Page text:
This is a film that shook me up and embarrassed me for my ignorance about Canada’s temporary foreign workers program and how the “local” food I buy and eat is produced. Recently there was a hue and cry when it was discovered that Heinz was no longer going to buy tomatoes for its best selling ketchup from farms in Leamington Ontario and closed a bottling plant in the town that had been operating for decades putting lots of locals out of work. Loblaw’s took the brunt of the criticism when they decided to drop sales of French’s ketchup. French’s ketchup it turned out used tomatoes from Leamington. The outrage was so bad that Loblaw’s had to back off and reinstated French’s ketchup. (which actually tastes better if you ask me.) At any rate I joined in the sense of outrage at least moderately but this was before I knew what I know now. This movie paints a pretty awful picture of the industrial farming that goes on in this “Idyllic” farming community of Southwest Ontario. Huge green houses are used to grow crops and are staffed by migrant workers who are virtual prisoners of their employers. Part of the defence for the employers is that they hire through recruiting agencies and are at arm’s length from the way the workers are treated. Without getting into detail you need to see this film to understand how our national and provincial governments allow this abuse to continue. I hope you will see the movie but then go to the website and sign the petition. Here is the link: http://www.migrantdreams.ca/ and Petition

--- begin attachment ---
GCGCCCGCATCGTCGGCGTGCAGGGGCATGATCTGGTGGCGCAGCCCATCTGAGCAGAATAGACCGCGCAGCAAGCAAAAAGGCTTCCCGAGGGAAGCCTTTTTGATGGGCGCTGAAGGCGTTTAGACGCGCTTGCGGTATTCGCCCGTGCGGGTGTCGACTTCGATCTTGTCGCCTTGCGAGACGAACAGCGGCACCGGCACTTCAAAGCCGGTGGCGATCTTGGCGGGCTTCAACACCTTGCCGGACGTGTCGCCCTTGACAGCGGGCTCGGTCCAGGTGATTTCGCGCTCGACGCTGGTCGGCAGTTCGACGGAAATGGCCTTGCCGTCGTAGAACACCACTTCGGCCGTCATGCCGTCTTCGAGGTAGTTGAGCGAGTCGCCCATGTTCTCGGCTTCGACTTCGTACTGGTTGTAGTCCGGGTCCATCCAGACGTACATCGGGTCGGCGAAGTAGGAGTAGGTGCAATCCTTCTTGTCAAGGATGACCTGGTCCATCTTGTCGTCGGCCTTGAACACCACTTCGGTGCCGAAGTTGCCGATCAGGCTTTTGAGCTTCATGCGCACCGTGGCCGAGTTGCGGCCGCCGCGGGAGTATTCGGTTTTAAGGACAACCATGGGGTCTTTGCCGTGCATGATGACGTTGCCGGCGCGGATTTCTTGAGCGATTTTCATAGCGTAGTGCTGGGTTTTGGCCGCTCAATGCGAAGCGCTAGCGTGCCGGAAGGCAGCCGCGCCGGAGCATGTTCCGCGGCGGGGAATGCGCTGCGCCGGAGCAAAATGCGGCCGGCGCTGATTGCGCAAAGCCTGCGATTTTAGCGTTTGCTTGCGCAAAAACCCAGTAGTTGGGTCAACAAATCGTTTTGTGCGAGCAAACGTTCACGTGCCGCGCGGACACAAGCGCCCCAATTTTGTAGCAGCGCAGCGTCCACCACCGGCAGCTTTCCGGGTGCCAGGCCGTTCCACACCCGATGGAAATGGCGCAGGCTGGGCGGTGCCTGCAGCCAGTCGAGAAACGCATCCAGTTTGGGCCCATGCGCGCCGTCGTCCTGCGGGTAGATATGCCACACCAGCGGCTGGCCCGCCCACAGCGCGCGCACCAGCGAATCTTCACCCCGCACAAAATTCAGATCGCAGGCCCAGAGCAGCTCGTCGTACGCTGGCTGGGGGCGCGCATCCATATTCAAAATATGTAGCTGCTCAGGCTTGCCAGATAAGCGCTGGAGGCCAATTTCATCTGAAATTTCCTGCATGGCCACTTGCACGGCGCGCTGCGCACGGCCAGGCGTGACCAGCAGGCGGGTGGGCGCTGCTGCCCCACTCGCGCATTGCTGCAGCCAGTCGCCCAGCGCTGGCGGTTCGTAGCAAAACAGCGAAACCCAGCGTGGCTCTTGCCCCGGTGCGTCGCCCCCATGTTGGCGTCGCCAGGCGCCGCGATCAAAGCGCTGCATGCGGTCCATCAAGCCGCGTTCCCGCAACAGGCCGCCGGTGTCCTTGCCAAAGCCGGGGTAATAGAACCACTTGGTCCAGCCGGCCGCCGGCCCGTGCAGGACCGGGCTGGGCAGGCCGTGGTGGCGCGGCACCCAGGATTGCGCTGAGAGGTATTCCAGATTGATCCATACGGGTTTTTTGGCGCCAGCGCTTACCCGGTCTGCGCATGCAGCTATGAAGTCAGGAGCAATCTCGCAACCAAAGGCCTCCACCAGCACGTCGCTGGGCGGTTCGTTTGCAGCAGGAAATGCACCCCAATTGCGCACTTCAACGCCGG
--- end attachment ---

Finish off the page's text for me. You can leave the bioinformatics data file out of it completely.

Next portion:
Song of Lahore – Directors, Andy Schocken, Sharmeen Obaid-Chinoy

Awesome movie!! I saw the trailer for this at a local revue movie theatre. I had seen the title and confess to being somewhat culturally dismissive. I thought I don’t really want to see a movie about Pakistani music. The trailer however changed my mind the minute I heard Dave Brubeck’s Take Five played on the sitar. Then Wynton Marsalis appeared and I was hooked. The movie when I finally went to see it was amazing. Not only for the music and the story but for the overall quality of the film editing and the insight into the stories of these musicians. Wynton Marsalis is also very good but that almost goes without saying. The story is about a group of Pakistani classical musicians who have been silenced by the Taliban and Pakistani governments who imposed Sharia Law and saw music as an evil to be suppressed. They maintain their skills and music in secret sessions until the suppression is eased but by then the audience for their music has died. They decide to reinvent themselves by incorporating Jazz into their repertoire. They post a video of their work online which is a Pakistani version of Dave Brubeck’s classic Take Five. To their surprise they get international recognition and ultimately an invitation from Wynton Marsalis to play a concert with his jazz orchestra in New York. It is an amazing success. I have posted a picture of the groups flute player here as he along with the percussionist is the best of a great group. There is a great scene where he and Marsalis’s flautist have a dueling flute solo that will blow you away. The neat thing is that the guy in the picture made his own flute from a bamboo pole which is traditional in Pakistan. The climax of the film is the concert in New York and it is filmed beautifully giving you real insight into the group itself and Marsalis’s reaction to their talent. Great stuff. It has had only limited release but deserves much wider viewing.